ICC Champions Trophy 2017, England vs Pakistan: Joe Root and Eoin Morgan's wickets in quick succession is the SK Turning Point of the Match
It was the first semi-final of the ICC Champions Trophy and England were up against Pakistan in Cardiff. The hosts, who were tagged as the favourites encountered the unpredictable Pakistani side at their best, and that halted their run in the tournament.
Pakistan won the toss and elected to bowl first on a pretty unpredictable surface. Mohammad Amir missed out due to a back spasm but his replacement Rumman Raees filled in for him big time.
Junaid Khan and Raees troubled the England openers with movement off the pitch up front. There were plenty of appeals but the luck went the batsmen’s way as they survived a few close shaves.
Their luck finally ran out though as Raees ended Hales’s stay at the crease in the 6th over, leaving England at 34/1. The new inclusion Jonny Bairstow looked in fine touch and found in Joe Root a perfect partner as the duo added 46 runs for the 2nd wicket.
Bairstow, after making 43 off 57 balls, was dismissed by Hasan Ali in the 17th over when the score read 80/2. Root and Morgan then began to steady the ship.
The turning point
Root and Morgan added 48 runs for the 3rd wicket and looked like taking the game away from Pakistan. The bowlers looked clueless and the game began drifting away in favour of the hosts. However, Shadab Khan stepped up and brought his side back in the game.
In the 28th over, Root looked to cut the ball but the leg-spinner induced extra bounce from the surface. The batsman only managed to edge the ball and it was taken cleanly by the keeper Sarfraz Ahmed.
Root hung around but the umpire raised his finger, sending him on his way. The right-hander was distraught with the shot he had attempted as he walked back to the pavilion. England’s score then read 128/3.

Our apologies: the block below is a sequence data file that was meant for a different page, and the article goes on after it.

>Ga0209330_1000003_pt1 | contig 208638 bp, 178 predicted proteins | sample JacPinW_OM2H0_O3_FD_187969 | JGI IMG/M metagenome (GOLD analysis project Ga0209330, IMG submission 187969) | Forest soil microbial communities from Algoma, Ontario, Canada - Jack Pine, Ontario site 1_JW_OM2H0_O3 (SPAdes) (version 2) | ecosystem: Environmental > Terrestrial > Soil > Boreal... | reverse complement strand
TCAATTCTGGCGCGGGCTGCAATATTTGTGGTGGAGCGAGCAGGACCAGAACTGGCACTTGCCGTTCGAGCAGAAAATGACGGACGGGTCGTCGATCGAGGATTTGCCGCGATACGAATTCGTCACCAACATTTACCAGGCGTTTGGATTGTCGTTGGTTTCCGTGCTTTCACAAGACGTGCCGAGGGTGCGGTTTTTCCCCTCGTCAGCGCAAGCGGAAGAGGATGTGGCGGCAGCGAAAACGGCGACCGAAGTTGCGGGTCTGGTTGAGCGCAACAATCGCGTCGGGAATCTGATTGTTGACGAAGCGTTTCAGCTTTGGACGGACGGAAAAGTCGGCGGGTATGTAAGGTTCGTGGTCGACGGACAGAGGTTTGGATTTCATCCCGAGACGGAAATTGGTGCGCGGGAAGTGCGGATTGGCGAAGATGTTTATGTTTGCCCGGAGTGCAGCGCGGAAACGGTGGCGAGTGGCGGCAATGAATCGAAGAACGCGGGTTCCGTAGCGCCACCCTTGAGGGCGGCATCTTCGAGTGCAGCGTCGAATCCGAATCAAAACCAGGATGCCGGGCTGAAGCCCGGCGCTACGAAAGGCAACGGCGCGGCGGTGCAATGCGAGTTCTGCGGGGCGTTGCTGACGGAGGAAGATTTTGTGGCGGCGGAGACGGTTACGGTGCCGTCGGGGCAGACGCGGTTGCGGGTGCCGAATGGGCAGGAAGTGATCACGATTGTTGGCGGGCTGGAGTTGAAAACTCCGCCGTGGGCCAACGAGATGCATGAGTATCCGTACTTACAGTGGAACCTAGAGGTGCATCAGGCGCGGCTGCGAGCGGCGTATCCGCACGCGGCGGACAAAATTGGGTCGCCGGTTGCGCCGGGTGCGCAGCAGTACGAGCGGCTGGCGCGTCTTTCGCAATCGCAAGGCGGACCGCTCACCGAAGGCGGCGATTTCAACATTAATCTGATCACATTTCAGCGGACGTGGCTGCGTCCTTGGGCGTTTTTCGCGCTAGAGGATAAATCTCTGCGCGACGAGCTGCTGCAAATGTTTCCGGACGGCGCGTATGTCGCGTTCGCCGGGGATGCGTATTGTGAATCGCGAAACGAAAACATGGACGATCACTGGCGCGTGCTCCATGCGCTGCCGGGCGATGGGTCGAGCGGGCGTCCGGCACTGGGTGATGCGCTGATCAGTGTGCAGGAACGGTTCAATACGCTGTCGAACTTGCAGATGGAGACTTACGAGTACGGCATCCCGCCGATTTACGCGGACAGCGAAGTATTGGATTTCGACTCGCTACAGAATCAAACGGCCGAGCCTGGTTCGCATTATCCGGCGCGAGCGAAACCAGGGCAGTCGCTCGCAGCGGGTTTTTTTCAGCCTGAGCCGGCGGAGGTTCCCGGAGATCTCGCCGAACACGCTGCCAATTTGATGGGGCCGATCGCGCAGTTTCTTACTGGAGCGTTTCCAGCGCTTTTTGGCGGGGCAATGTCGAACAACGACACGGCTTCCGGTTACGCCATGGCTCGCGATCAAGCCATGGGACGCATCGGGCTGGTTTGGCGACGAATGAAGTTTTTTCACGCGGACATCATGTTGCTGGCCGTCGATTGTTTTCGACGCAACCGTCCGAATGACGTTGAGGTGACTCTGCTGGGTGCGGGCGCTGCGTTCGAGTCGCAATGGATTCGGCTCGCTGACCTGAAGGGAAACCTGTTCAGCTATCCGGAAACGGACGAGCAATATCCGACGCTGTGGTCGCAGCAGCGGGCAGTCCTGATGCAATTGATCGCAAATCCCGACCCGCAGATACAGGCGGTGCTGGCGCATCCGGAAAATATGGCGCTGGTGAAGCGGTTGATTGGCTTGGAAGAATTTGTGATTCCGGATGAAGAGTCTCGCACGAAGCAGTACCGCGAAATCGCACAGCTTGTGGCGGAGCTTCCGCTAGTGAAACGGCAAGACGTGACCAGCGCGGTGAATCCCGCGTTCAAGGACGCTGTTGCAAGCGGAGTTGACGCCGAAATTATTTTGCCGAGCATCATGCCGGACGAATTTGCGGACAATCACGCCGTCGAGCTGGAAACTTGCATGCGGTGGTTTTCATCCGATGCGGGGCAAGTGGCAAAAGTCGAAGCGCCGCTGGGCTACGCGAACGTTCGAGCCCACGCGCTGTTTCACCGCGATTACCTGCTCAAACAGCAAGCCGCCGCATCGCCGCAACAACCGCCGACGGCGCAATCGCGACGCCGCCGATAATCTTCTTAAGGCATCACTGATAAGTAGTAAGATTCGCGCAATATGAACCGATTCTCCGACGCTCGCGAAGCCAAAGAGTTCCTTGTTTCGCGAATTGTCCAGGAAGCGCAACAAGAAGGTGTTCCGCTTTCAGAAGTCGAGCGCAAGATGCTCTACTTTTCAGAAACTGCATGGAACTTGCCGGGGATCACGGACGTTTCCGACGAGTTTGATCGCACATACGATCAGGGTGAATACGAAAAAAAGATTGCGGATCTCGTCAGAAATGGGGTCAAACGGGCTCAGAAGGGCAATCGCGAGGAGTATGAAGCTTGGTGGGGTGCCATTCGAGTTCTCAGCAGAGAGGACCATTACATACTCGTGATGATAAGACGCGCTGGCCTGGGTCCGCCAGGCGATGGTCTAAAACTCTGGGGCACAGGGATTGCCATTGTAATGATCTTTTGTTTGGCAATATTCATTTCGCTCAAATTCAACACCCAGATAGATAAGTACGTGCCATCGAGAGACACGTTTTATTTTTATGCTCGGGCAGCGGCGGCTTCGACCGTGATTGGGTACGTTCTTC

The brakes were applied on the scoring rate as Morgan and Ben Stokes struggled to break free. The spinners Mohammad Hafeez and Shadab got through some tight overs that halted the progress of the English innings.
To make matters worse, the skipper Morgan was sent back to the hut soon. In the 32nd over, the left-hander charged down to Hasan Ali who delivered the ball full from around the wicket. Morgan’s outstretched hands could only find a thin edge that carried to the keeper.
It was a body blow for England as they were left reeling at 141/4. In a bid to break the shackles, Morgan fell for 33 off 53 balls. He had been in excellent form this season and his wicket put Pakistan in the driver’s seat.
How the game panned out
From then on, Pakistan kept chipping away with wickets. Barring Ben Stokes, there was very little resistance shown from the other English batsmen. The death bowling of Junaid and Raees was excellent and they didn’t allow the batsmen to score freely.
Stokes waged a lone war, scoring 34 off 64 balls, but he too couldn’t hit a single boundary. As a result, England were bowled out for 211 with one ball still to be bowled in the innings. Hasan Ali bagged three wickets while Junaid and Raees finished with two wickets apiece.
Pakistan aren’t a great chasing side and England would have fancied their chances going into the break. All they needed was a few quick wickets at the start.
But the youngster Fakhar Zaman played another gem of an innings to get Pakistan off to a blistering start. His knock put the England bowlers on the back foot right from the start.
Zaman scored 57 off 58 balls with 7 fours and a six and when he was dismissed in the 22nd over, the scoreboard read 118. The other opener Azhar Ali played a steady hand of 76 off 100 balls to take his side close to the target.
After his dismissal, Babar Azam and Mohammad Hafeez completed the chase without any fuss, taking Pakistan home with 12.5 overs still to spare. Pakistan won the match by eight wickets and powered their way into the final.